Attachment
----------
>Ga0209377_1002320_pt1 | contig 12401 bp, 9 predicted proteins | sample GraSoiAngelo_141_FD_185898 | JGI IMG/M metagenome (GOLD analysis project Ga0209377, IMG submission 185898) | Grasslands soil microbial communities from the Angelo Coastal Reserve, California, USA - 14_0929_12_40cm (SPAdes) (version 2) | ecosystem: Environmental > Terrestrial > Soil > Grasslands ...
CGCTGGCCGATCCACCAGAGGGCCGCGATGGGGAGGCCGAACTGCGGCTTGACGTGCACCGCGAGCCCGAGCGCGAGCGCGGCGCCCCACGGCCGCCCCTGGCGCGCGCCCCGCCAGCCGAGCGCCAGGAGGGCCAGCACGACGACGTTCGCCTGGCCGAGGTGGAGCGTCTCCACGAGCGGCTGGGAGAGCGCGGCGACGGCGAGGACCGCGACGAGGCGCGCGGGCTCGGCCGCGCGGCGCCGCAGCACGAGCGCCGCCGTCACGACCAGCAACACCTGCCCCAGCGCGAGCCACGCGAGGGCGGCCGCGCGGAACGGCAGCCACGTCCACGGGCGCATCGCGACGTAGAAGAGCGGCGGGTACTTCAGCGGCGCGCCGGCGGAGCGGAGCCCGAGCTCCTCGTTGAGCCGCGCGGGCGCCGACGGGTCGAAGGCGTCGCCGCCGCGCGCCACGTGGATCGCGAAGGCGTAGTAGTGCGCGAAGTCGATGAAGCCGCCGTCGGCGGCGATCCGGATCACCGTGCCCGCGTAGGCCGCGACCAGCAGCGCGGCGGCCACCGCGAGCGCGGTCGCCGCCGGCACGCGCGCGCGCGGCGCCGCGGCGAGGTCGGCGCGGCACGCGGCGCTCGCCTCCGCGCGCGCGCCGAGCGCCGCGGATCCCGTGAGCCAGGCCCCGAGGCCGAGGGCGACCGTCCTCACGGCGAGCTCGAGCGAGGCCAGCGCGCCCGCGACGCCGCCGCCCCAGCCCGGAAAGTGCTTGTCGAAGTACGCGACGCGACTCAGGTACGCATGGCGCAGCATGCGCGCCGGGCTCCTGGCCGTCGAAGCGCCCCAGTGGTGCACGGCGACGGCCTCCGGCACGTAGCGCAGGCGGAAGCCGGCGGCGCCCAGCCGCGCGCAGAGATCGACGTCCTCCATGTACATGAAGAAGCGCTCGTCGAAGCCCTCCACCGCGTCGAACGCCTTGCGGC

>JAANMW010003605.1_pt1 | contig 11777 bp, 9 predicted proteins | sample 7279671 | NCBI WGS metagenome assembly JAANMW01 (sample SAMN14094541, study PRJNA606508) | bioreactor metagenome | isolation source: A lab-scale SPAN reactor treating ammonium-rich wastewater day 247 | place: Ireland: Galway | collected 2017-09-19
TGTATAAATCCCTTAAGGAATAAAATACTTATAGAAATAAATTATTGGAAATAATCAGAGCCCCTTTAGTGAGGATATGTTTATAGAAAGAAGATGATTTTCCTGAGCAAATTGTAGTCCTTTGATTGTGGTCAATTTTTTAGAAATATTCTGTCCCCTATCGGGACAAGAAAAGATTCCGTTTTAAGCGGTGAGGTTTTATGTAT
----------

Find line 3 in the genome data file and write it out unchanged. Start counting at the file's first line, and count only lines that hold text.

>JAANMW010003605.1_pt1 | contig 11777 bp, 9 predicted proteins | sample 7279671 | NCBI WGS metagenome assembly JAANMW01 (sample SAMN14094541, study PRJNA606508) | bioreactor metagenome | isolation source: A lab-scale SPAN reactor treating ammonium-rich wastewater day 247 | place: Ireland: Galway | collected 2017-09-19